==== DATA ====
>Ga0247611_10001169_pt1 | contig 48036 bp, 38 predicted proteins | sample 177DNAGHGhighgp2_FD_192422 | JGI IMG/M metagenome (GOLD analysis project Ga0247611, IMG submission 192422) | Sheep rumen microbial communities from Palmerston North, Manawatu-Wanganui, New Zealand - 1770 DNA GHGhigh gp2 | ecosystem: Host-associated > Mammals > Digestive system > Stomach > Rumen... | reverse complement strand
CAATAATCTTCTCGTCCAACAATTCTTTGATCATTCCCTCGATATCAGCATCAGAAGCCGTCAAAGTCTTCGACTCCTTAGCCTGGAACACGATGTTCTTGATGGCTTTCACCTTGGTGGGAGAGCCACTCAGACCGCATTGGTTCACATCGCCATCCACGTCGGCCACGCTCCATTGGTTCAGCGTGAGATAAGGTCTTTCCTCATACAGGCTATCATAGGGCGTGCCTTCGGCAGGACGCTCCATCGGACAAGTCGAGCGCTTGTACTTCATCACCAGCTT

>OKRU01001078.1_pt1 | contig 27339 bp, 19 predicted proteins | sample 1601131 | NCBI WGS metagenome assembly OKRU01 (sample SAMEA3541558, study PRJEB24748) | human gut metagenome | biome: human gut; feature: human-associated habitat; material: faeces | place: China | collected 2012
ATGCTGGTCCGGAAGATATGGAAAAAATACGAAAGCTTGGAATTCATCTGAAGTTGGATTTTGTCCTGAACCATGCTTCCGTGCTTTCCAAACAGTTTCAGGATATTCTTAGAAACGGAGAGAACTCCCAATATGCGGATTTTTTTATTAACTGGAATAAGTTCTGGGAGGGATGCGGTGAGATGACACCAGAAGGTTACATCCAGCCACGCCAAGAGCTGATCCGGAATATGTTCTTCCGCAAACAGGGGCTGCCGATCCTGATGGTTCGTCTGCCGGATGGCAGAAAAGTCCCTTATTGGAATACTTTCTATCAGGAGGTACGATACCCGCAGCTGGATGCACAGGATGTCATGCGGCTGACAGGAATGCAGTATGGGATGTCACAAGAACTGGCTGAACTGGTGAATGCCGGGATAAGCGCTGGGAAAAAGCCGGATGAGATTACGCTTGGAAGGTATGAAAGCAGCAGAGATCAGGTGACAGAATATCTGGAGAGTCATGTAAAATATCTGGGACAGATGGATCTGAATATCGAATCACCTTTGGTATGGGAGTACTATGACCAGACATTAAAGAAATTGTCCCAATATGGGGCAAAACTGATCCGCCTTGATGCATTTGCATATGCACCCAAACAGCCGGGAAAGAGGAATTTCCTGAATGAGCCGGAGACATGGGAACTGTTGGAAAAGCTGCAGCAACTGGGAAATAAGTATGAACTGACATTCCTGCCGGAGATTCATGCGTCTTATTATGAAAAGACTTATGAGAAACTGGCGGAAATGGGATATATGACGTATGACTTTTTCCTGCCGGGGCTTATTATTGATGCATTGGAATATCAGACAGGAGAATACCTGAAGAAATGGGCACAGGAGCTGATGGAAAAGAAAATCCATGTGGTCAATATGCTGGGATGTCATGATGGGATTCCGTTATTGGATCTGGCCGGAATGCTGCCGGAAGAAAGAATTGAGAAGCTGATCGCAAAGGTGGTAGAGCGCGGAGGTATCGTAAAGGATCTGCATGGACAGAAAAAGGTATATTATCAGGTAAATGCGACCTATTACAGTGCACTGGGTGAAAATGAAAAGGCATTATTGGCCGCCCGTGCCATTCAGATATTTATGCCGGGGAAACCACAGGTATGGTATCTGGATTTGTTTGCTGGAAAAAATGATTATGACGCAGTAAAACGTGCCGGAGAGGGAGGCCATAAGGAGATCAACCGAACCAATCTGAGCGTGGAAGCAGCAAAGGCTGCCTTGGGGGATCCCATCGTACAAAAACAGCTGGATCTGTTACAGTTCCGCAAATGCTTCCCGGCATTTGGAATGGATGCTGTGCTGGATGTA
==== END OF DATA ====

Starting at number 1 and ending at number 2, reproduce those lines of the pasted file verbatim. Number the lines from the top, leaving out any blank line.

>Ga0247611_10001169_pt1 | contig 48036 bp, 38 predicted proteins | sample 177DNAGHGhighgp2_FD_192422 | JGI IMG/M metagenome (GOLD analysis project Ga0247611, IMG submission 192422) | Sheep rumen microbial communities from Palmerston North, Manawatu-Wanganui, New Zealand - 1770 DNA GHGhigh gp2 | ecosystem: Host-associated > Mammals > Digestive system > Stomach > Rumen... | reverse complement strand
CAATAATCTTCTCGTCCAACAATTCTTTGATCATTCCCTCGATATCAGCATCAGAAGCCGTCAAAGTCTTCGACTCCTTAGCCTGGAACACGATGTTCTTGATGGCTTTCACCTTGGTGGGAGAGCCACTCAGACCGCATTGGTTCACATCGCCATCCACGTCGGCCACGCTCCATTGGTTCAGCGTGAGATAAGGTCTTTCCTCATACAGGCTATCATAGGGCGTGCCTTCGGCAGGACGCTCCATCGGACAAGTCGAGCGCTTGTACTTCATCACCAGCTT